This past month I clocked in a fair number of hours on the couch, burning through the battery on my Kindle (and occasionally turning pages of a book). It was a mixed bag of reading, from Pulitzer winning authors to shapeshifting wolves (and I threw some ballerinas in there for spice).
I loved Anchee Min’s Becoming Madam Mao, and I’ve read every book she’s put out since then. But none have quite measured up to Mao for me, and her latest, Pearl of China, was no exception. The story of Pearl S. Buck’s life in China as told through the eyes of a childhood friend, I had high, high hopes. The time period is similar to Mao, and I’d enjoyed Buck’s The Three Daughters of Madam Liang (excellent book, if you haven’t read it yet). And there are aspects of Pearl that do not disappoint. Because of her immersion into village life, Pearl was very, very “Chinese”. Probably more so than American. But the biggest drawback to the book was how ambitious it was compared to its length. I applaud Min’s attempts to whittle an entire lifetime into such a short book (the paperback version is around 275 pages) especially since historical novels tend to be massive tomes. But in this instance I think added length would have helped, rather than hindered, the story. It moves so quickly through the different stages of Buck’s life that it’s hard to connect with the characters.
Despite my disappointment with Pearl, I decided to continue my Chinese reading by moving on to Sun Tzu’s The Art of War. I know a number of people who read this in college or high school for one reason or another, and despite the Chinese history class I took in college, this wasn’t on the list. Sun Tzu’s philosophies read a lot like common sense (c’mon, protect your flank, man!) but it was still fascinating to read a text that warlords and army generals alike referred to for so long when it came to battle.
I was perusing Dear Author one day, and one of the flashy ads on the sidebar caught my eye. It was for Dana Marie Bell’s Hecate’s Own. So I headed on over to Samhain’s website and bought it. Then I devoured it. Zach’s a wolf whose magic is out of control. A witch raised in a family of wizards, he didn’t discover the true nature of his magic until recently, so he’s sent to the witch’s court to learn. Jo, his teacher, has never seen someone as bad at practicing magic as Zach. But it’s not his fault – he’s been hexed. The two of them work together to remove the hex, and then to pursue the man who placed it on him. And there’s a lot of sexual tension and some delicious bedroom romps along the way. You feel for Zach almost immediately. Everyone’s pretty much given up on him, labeled him as worthless as a magical practitioner, and no one believes in him. Not even Jo. I wanted to cry when he decides he’s had enough of the ill treatment he’s received from the other witches. Jo, for her part, once she realizes what Zach actually is (sorry, you’ll have to read the book to find out!) does a quick about face and becomes one of his staunchest supporters. A fun, sexy read that I happily lost myself in for a few hours, and then pouted when it came to the end and I realized the next book wasn’t available yet. Grr.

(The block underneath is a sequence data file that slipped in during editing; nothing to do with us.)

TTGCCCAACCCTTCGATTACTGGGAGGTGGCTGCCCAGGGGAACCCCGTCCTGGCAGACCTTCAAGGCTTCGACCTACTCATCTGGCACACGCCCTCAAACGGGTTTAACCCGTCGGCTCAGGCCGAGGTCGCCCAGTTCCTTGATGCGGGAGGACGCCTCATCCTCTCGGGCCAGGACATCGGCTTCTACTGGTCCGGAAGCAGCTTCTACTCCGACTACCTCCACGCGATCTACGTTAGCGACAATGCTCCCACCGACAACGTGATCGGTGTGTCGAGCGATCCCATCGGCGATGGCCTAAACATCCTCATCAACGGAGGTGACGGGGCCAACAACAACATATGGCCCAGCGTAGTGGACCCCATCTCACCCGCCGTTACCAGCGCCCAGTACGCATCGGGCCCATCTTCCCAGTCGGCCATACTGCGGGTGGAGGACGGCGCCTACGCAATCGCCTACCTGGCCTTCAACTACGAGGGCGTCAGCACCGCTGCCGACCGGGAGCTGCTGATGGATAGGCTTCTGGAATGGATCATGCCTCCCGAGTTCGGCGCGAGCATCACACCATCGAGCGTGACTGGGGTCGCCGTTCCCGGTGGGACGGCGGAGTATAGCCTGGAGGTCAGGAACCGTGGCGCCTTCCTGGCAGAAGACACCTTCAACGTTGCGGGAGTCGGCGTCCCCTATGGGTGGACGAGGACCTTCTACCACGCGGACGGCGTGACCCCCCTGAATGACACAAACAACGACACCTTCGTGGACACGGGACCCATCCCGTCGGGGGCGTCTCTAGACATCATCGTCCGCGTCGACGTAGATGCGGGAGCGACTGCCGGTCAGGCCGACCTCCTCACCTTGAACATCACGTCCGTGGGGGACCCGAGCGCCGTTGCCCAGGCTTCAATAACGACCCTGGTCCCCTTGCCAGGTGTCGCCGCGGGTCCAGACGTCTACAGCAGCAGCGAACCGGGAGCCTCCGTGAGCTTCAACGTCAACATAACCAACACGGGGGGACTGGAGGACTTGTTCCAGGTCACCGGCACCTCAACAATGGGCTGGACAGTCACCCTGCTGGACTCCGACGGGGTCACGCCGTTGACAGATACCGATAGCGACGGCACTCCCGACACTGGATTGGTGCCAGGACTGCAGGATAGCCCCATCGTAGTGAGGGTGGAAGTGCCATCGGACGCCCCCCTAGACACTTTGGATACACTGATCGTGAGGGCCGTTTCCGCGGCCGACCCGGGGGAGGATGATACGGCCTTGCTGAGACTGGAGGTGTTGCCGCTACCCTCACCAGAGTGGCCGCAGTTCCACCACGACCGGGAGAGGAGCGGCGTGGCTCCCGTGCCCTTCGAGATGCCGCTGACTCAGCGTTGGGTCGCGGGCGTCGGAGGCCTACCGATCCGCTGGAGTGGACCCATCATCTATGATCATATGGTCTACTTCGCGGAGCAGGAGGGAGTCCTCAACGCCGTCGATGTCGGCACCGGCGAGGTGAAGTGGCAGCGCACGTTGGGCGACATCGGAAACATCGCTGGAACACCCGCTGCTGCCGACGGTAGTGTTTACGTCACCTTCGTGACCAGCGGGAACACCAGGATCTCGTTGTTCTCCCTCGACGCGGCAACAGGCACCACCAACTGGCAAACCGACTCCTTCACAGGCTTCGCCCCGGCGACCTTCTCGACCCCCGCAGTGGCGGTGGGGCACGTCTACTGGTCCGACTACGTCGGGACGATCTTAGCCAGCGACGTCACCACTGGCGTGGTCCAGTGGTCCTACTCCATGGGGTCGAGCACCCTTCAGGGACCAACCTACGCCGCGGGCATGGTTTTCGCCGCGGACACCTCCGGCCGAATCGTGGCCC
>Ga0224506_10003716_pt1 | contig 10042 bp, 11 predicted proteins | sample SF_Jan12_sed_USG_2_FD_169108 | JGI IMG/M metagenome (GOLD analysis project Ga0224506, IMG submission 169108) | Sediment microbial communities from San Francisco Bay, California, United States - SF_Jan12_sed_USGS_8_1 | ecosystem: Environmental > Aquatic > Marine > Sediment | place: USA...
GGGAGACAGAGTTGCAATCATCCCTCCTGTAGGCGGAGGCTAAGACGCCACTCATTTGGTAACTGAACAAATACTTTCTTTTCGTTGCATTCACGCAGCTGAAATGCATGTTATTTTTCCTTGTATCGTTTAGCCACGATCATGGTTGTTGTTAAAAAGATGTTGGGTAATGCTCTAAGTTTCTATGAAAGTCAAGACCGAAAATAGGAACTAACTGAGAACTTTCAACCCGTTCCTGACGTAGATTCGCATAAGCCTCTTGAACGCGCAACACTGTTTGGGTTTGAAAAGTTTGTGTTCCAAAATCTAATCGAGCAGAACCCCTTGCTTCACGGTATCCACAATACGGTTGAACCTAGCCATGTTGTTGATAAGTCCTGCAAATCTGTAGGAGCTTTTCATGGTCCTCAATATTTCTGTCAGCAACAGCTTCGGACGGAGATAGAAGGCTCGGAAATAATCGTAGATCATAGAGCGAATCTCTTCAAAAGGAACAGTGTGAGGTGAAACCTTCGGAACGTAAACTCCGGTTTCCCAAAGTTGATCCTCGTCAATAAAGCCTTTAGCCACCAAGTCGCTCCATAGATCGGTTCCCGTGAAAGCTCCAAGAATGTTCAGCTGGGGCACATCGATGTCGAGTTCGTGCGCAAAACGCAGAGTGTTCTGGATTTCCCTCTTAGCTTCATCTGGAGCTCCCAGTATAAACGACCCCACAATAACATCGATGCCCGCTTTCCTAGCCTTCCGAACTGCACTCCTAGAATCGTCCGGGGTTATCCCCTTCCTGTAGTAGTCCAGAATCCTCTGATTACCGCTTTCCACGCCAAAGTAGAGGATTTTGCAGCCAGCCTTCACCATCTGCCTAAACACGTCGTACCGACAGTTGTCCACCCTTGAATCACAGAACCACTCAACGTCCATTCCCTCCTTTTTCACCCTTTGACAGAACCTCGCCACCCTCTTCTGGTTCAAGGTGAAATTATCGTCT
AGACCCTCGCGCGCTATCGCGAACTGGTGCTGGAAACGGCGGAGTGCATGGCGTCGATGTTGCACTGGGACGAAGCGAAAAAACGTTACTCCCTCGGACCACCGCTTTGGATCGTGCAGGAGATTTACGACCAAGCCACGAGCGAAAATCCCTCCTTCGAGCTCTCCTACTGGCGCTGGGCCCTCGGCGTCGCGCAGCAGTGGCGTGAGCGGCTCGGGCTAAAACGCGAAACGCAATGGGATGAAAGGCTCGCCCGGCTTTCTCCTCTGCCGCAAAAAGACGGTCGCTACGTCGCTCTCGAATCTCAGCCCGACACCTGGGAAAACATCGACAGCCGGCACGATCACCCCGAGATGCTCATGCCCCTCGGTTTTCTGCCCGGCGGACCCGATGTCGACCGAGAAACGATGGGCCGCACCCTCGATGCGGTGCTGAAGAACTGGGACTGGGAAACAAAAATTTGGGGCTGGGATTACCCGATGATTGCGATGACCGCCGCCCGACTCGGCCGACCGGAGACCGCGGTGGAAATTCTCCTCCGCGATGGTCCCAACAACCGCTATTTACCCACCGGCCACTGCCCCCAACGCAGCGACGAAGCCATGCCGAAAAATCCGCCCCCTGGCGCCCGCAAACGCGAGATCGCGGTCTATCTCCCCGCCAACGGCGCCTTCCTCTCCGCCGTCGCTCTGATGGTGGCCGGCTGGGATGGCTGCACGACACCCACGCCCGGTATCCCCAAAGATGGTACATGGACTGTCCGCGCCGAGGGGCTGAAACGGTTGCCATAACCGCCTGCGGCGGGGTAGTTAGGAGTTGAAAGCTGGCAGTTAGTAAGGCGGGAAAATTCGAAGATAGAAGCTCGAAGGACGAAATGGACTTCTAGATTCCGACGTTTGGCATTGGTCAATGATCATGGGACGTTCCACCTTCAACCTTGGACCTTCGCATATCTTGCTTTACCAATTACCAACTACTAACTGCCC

So I was in a good reading mood when I picked up Delilah S. Dawson’s Wicked As She Wants. Princess Ahnastasia was drained and left for dead in a valise, shipped to the ends of Sang and back. She comes to in a bar in London, discovered by Casper Sterling. Yes, that Casper Sterling. The delicious Maestro from Wicked As They Come. Ahna tries to kill Casper, then dupes him into helping her return to Muscovy, her home, where she’ll fight to depose the interloper who took her throne. Dawson’s world of bludmen and clockworks is an enjoyable one, but Ahna bugged the shit out of me for the first ten or so chapters. She’s a princess, set to be the next Tsarina, so yes, she’s allowed to be a bit imperial, particularly since in her land, the Bludmen rule and the Pinkies (humans) are servants. But she comes off as a brat, to the point of being a bitch. Her softening and ultimate transformation from snooty princess to something more humane that wasn’t as fleshed out and believable as it could have been. The few hints placed here and there morph into a full on attack of conscience that felt abrupt. However, Casper…oh, you broken, broken man. If you loved Casper in Wicked As They Come, you’ll want to cuddle him and take away all his hurts in Wicked As She Wants. Here’s a man who has lost everything, twice, and he’s still standing. Between his bouts of madness and anger is a charming Southern gentleman, and I loved seeing him get his happily ever after.
My TBR pile is dwindling…so what did you read this month? 🙂